Fig. 3
Endometrial glands and stroma in tubal serosa (arrow), hemotoxylin and eosin (H&E), 10×.
Fig. 4
Ectopic tubal gestation showing syncitiotrophoblastic giant cells in lumen (arrow) with endometriosis in the wall (arrowhead), hemotoxylin and eosin (H&E) staining, 10×.

EM occurring in the postoperative scar is rare, with the first case reported by Meyer in 1903. It is thought that EM of umbilicus occurs due to iatrogenic translocation of intraperitoneal endometrial tissue during abdominal surgeries. However, cases without prior history of abdominal surgeries have been noted.1 Our study had three cases (4%) of scar endometriosis, following Caesarean section, who came with wound gaping and bleeding, and five cases (7%) of EM at the umbilicus and anterior abdominal wall.

Urinary tract involvement in EM is between 1 to 5%, with the bladder being the most common site, followed by ureter, kidney, and urethra with a ratio of 40:5:1.1 5 The present study had two cases (3%) of ureteral EM (Fig. 5). One patient had associated bilateral ovarian EM.

Fig. 5
Endometriosis of ureteric wall (arrow), hemotoxylin and eosin (H&E) staining, 10×.

The involvement of the gastrointestinal tract is estimated to be between 3 to 37%, with the rectosigmoid being the most common site (72%), followed by the rectovaginal septum (13%), small intestine (7%), cecum (3.6%), and appendix (3%). It is a common incidental finding during laparoscopy or laparotomy. Endometriosis must be suspected when an inverted or bulbous appendiceal orifice is noted at colonoscopy. Appendectomy is the treatment of choice. Superficial spots of EM can be vaporized with carbon dioxide, while extensive lesions need small bowel resection and anastomosis. EM usually involves the serosa and subserosa, with more proximal involvement up to mucosa in severe cases.6 Our study showed evidence (1.5%) of appendiceal EM in a patient who complained of pain at the right lower abdomen. Histology showed endometrial glands and stroma in the muscularis propria (Fig. 6).

Fig. 6
Endometriosis in the wall of the appendix (arrow), hemotoxylin and eosin (H&E) staining, 10×.

EM occurring in the lung parenchyma, pleura, and other parts of the airway is called TES, which clinically presents as catamenial pneumothorax, catamenial hemothorax, catamenial hemoptysis and lung nodules. Of the total women with TES, 50 to 85% have concomitant pelvic EM.21 Pathogenesis of TES includes diaphragmatic fenestrations which could be congenital or due to direct erosion by endometrial implants through which they travel to thorax from peritoneal cavity, coelomic metaplasia of pleural epithelium, and lymphatic/vascular microembolization. Video-assisted thoracoscopic surgery (VATS) allows direct visualization of deposits on lung and diaphragmatic surfaces. It also permits resection of implants, closure of diaphragmatic fenestrations, and abrasive mechanical or chemical pleurodesis.10 We had a 30-year-old female patient who was referred to us for repeated right-sided pleural effusion with lung collapse. The patient was infertile and had been on treatment for it. Ultrasound abdomen and pelvis showed normal ovaries with fluid in the pouch of Douglas and peritoneal cavity. Pleural tapping done in another hospital showed lymphocytic effusion with plenty of hemosiderin-laden macrophages; empirically, she was treated with antitubercular therapy. Biopsy of irregular nodules in costal parietal pleura seen through VATS (Fig. 7) showed endometrial glands and stroma with hemosiderin-laden macrophages under the mesothelial lining (Fig. 8a, b). Chemical pleurodesis with bleomycin was done and oral progesterone was advised.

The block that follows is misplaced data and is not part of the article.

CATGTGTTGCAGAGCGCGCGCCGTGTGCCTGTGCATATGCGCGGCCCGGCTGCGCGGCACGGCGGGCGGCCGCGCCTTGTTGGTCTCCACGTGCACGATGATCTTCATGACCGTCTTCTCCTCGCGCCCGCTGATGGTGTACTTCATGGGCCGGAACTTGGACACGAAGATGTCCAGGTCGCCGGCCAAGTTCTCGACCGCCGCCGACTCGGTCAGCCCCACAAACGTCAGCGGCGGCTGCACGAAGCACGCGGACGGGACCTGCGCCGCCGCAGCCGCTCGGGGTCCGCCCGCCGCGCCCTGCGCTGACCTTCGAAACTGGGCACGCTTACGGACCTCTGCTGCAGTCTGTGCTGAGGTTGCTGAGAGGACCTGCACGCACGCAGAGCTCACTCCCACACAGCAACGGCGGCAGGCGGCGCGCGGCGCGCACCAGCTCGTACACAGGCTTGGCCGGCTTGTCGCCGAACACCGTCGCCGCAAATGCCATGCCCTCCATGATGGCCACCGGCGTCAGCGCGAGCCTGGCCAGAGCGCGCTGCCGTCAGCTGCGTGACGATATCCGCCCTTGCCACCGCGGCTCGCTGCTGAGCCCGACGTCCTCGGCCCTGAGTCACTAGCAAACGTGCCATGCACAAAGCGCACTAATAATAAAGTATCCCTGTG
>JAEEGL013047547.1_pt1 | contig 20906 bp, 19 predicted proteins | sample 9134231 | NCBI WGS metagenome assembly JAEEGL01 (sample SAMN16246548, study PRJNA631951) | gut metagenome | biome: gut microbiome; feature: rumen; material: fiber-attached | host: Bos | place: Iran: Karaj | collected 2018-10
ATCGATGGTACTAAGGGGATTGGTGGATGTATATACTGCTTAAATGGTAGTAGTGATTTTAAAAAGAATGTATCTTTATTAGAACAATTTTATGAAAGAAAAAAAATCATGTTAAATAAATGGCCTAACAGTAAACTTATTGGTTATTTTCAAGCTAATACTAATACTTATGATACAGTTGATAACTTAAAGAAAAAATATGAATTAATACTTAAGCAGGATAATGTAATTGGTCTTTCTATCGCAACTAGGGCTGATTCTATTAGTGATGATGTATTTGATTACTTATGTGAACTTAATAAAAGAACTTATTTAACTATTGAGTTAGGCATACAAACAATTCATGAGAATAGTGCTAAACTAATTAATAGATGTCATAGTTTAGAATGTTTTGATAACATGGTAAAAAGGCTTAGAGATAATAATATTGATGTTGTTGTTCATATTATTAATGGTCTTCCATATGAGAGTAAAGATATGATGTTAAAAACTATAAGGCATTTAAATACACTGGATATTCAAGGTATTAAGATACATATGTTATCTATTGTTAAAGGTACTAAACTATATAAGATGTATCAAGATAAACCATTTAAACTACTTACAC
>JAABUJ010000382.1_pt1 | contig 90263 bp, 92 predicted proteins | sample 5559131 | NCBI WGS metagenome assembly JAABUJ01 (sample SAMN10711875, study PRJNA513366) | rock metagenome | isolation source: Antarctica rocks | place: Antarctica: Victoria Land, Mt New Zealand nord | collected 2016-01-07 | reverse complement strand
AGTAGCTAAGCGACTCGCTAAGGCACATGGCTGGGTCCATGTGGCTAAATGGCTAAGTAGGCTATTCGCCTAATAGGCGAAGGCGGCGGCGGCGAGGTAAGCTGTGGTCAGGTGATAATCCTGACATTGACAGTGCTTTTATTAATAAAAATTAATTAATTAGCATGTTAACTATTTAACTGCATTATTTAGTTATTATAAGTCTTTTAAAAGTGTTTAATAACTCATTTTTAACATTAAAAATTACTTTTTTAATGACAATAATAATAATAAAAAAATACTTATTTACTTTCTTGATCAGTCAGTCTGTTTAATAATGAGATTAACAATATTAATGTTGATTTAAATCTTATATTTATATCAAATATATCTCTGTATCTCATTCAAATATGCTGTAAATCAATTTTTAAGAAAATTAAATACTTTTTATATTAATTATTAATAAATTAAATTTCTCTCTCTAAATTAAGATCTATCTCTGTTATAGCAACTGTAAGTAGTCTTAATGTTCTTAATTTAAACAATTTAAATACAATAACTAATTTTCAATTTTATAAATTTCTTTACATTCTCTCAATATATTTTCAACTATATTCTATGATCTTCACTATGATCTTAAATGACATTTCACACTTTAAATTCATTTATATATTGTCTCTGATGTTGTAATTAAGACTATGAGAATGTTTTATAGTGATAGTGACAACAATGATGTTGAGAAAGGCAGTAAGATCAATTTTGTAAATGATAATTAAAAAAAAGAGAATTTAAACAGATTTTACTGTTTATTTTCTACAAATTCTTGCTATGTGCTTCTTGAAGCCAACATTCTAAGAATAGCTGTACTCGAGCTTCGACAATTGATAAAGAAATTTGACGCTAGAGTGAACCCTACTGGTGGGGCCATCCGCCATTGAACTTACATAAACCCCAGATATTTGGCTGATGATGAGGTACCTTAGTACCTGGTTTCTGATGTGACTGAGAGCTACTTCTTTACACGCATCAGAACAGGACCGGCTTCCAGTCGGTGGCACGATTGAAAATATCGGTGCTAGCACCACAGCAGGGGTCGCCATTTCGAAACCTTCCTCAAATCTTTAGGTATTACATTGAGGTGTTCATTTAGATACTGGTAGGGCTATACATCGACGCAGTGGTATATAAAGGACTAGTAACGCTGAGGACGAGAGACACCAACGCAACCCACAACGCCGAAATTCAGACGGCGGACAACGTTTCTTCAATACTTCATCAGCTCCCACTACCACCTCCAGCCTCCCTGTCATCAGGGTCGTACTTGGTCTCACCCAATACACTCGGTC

Fig. 7
Pleural endometriosis; video-assisted thoracoscopy showing reddish nodules on costal parietal pleura (arrow).
Fig. 8
(a) Endometriosis of pleura showing endometrial stromal cells and hemosiderin-laden macrophages (arrow) with an overlying mesothelial lining, hemotoxylin and eosin (H&E) staining, 10×. (b) Endometrial gland in the pleura (arrow), hemotoxylin and eosin (H&E) staining, 10×.